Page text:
The Ticker will take the next three days off for the holiday weekend. To close 2010, Tekton ministry associate Nick Peters is addressing one of Richard Carrier’s rather poor parodies of theistic proofs.
To begin with, let's look at what Carrier calls the "Christmasological
Argument." I'm skipping the parody of the ontological argument as I do
not believe that argument works.
Anyway, Carrier frames it like this:
The Christmasological Argument
Either the universe had a beginning or has always existed.
Both science and logic entail the universe had a beginning.
Therefore the universe had a beginning.
Everything that has a beginning has a cause.
Therefore the universe had a cause.
Every cause must be either personal or mechanical.
But every mechanical cause is by definition a part of the universe,
and therefore no mechanical cause can have preceded the universe to
Therefore the universe must have had a personal cause.
Santa Claus is a personal cause.
Creating the universe is the greatest gift conceivable.
The greatest gift conceivable can only have been given by the greatest
gift giver conceivable.
Santa Claus is by definition the greatest gift giver conceivable.
Therefore, Santa Claus caused the universe to exist.
Therefore, Santa Claus exists.
For the first eight, I really think Carrier basically has it right.
That is Kalam and fortunately, Carrier has not made the mistake some
atheists do of saying the argument says that everything that exists
has a cause. This is not what we say.
However, Carrier seems to then bring in the ontological argument from
this. Why? That is for his own reasons I'm sure, but there's no
connection I see between them unless Carrier thinks the ontological
argument is necessary to prove the definition of the kind of God that
creates the universe.
Carrier in this argument ends with a personal cause being the cause of
the universe. At this point, I am reminded of how some atheists will
take the arguments for theism and misconstrue them as if they must be
arguments for Christian theism. For instance, Dawkins in "The God
Delusion," (Sold in the humor section of your local bookstore) says
about the first three ways of Aquinas that,
"Even if we allow the dubious luxury of arbitrarily conjuring up a
terminator to an infinite regress and giving it a name, simply because
we need one, there is absolutely no reason to endow that terminator
with any of the properties normally ascribed to God; omnipotence,
omniscience, goodness, creativity of design, to say nothing of such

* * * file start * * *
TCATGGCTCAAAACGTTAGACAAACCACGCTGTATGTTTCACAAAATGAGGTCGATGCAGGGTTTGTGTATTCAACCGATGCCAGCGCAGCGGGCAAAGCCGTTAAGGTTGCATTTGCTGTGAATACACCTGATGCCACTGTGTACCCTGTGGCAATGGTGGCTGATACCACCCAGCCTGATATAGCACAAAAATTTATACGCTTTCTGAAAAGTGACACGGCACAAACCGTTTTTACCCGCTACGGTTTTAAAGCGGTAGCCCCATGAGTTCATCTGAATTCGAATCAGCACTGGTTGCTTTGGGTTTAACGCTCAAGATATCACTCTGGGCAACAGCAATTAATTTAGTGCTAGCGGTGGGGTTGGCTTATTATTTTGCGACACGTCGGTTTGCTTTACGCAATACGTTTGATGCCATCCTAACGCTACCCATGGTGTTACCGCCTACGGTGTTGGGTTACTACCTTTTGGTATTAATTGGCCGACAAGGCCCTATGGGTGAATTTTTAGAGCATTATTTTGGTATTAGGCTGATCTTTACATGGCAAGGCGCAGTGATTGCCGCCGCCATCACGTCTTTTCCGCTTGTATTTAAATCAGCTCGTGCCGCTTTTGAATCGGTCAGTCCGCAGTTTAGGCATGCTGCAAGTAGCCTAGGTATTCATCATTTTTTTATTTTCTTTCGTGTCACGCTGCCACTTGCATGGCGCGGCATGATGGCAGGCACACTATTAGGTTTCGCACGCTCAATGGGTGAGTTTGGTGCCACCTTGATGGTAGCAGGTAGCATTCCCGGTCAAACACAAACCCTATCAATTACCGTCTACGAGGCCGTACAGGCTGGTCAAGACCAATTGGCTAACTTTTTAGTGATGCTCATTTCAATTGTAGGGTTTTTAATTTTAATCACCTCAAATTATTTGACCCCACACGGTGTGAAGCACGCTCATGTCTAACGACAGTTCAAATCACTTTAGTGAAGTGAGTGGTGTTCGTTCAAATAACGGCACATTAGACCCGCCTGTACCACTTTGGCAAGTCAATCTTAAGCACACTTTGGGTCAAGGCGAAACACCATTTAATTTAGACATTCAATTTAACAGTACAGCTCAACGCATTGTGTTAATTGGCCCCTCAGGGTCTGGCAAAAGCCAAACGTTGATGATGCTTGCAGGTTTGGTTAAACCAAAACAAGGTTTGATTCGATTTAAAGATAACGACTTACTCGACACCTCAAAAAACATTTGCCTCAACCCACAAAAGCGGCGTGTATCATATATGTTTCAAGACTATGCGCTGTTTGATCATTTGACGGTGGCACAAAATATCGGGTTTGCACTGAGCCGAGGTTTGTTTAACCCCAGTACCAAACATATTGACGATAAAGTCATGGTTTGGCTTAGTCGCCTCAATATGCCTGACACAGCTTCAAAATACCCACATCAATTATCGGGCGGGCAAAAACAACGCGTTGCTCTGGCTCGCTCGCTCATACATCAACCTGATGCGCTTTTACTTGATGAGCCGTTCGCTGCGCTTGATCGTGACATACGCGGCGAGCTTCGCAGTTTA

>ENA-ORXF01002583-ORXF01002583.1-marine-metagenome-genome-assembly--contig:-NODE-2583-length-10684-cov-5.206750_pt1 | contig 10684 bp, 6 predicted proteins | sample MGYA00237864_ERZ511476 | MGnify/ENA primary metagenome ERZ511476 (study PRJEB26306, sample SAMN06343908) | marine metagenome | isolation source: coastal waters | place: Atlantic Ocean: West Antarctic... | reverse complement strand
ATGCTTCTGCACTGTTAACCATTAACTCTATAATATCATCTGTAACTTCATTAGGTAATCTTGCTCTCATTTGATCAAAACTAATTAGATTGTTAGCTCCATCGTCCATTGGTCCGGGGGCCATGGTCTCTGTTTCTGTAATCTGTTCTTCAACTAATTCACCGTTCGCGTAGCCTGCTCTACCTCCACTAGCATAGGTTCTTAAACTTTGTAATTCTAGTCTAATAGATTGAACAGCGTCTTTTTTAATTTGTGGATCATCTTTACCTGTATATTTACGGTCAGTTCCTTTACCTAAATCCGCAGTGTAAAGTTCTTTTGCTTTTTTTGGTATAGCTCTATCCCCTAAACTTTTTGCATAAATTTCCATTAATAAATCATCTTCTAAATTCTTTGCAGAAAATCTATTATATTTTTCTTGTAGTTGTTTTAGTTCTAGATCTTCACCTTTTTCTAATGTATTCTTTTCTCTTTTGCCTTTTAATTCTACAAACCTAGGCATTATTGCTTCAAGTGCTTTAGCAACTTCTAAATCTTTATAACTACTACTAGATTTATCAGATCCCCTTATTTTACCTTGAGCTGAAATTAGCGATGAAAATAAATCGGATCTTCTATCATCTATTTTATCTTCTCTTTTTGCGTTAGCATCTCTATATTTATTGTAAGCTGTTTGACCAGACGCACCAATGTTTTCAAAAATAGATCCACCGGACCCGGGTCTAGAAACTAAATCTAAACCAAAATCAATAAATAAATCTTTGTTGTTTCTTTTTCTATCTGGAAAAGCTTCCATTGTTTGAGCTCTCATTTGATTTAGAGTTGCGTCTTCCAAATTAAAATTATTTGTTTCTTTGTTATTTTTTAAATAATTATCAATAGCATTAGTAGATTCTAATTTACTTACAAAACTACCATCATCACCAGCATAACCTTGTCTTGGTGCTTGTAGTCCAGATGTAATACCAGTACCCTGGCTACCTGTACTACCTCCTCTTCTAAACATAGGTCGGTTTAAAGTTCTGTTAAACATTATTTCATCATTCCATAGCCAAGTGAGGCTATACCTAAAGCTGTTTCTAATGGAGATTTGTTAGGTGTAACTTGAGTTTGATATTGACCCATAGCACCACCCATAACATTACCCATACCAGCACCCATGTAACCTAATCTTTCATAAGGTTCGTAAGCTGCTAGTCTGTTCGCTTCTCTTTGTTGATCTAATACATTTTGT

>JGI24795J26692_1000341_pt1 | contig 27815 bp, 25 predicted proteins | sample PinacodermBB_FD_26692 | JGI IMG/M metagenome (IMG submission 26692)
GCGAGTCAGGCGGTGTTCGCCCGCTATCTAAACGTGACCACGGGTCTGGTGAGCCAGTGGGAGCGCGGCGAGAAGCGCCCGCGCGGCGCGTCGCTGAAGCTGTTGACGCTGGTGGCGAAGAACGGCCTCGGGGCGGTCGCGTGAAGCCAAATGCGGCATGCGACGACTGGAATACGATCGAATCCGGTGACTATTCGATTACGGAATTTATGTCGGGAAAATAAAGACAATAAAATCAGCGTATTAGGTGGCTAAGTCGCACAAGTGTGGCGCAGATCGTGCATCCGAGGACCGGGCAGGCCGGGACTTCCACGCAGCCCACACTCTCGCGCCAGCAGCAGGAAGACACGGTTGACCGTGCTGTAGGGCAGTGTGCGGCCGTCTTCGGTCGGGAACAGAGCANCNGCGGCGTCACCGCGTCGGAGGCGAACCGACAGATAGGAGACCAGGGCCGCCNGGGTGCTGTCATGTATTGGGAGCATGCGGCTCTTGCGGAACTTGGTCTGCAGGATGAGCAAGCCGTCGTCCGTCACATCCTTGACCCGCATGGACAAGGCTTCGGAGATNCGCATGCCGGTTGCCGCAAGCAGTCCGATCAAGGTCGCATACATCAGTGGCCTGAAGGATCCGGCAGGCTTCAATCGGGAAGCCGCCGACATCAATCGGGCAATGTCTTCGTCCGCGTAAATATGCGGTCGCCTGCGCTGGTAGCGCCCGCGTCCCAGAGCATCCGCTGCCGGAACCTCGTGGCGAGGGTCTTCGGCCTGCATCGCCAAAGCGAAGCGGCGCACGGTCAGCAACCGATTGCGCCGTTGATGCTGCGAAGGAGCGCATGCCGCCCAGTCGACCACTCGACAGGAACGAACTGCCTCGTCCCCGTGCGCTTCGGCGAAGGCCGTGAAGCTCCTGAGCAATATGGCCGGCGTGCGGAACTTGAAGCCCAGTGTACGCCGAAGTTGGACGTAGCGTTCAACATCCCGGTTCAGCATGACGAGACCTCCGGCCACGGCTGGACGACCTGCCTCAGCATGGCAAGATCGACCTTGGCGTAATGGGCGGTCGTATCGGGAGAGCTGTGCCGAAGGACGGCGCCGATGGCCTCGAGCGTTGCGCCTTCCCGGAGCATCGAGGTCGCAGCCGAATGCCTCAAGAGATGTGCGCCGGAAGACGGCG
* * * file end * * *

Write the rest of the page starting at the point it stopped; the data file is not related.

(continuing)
attributes as listening to prayers, forgiving sins, and reading
innermost thoughts." (Page 101)
Let us go with the first part looking at this. It speaks of conjuring
up a terminator to an infinite regress. Well if we have a terminator
to an infinite regress and it's a personal being, even if a finite
one, then it seems atheism has a problem still. Have we yet got to the
point of proving all that Dawkins says in this? Have we proven that
God is omnipotent, omniscient, etc. by this argument? Not at all. Nor
were we supposed to. (One can tell Dawkins has not read Aquinas
himself as Aquinas spends the rest of the doctrine of God
demonstrating all the attributes that Dawkins says the argument
Carrier thinks however he can go to a personal cause and then base
that personal cause on function instead of essence. When Anselm made
the ontological argument, while I agree that it is faulty, he did it
based on nature instead of function. Even if God had not created the
world, Anselm would still say he was the greatest possible being.
For instance, Santa is the greatest gift giver conceivable? Is he
really? How great a gift giver can that be? Suppose I find ten books
under my tree on Christmas morning.That's a good gift giver. I can
conceive of one however who leaves one hundred books under my tree.
Since I did not get one hundred books, then there is a greater gift
giver. However, I can keep upping the number of books to no end.
(Hence, my problem with perfection existing in that which is
If we were using modal logic, which I do not, would Santa be the
greatest gift giver in all possible worlds? What about worlds where
there are no children? What about a world where Santa was the only
rational being that existed. Would he still be the greatest gift giver
if there was no one to give gifts to?
The whole thing sounds absurd and frankly, I think it does because,
well, it is absurd. (See a parallel argument in Stephen Parrish's "God
and Necessity" about the Greatest Possible Bowler.) For me, the
problem with this argument is that it starts with a subjective reality
and thinks it can reach an objective reality from that. Starting with
thought, you will end up in thought. If you want to know about the
real world, you have to take in knowledge of the real world.
Carrier also says the universe is the greatest gift conceivable. I
consider it a great gift, but I would not agree. People in Hell will
have had the gift of the universe for instance. Salvation is the
While parodies are funny, it is hard to tell if Carrier believes this
really does show the Christian argument to be absurd or not. He can
think it false, and that is one thing, but to think it absurd is
another. For that reason, it is hard for me to even laugh because I
cannot tell if Carrier thinks he understands the arguments or not.
My advice to Christians is to not get caught up in the false premises
of the atheistic arguments, such as Dawkins saying that the arguments
don't prove the attributes of God or Carrier's turning Kalam into the
Ontological argument. The argument is meant to prove what it is meant
to prove. Nothing more and nothing less. I do not believe you can by
general revelation alone get to doctrines like the Trinity or the
forgiveness of sins in Christ. You could even demonstrate historically
that Jesus rose from the dead, but that would not prove theologically
that he did so for our salvation.
We'll look more later on at the other arguments.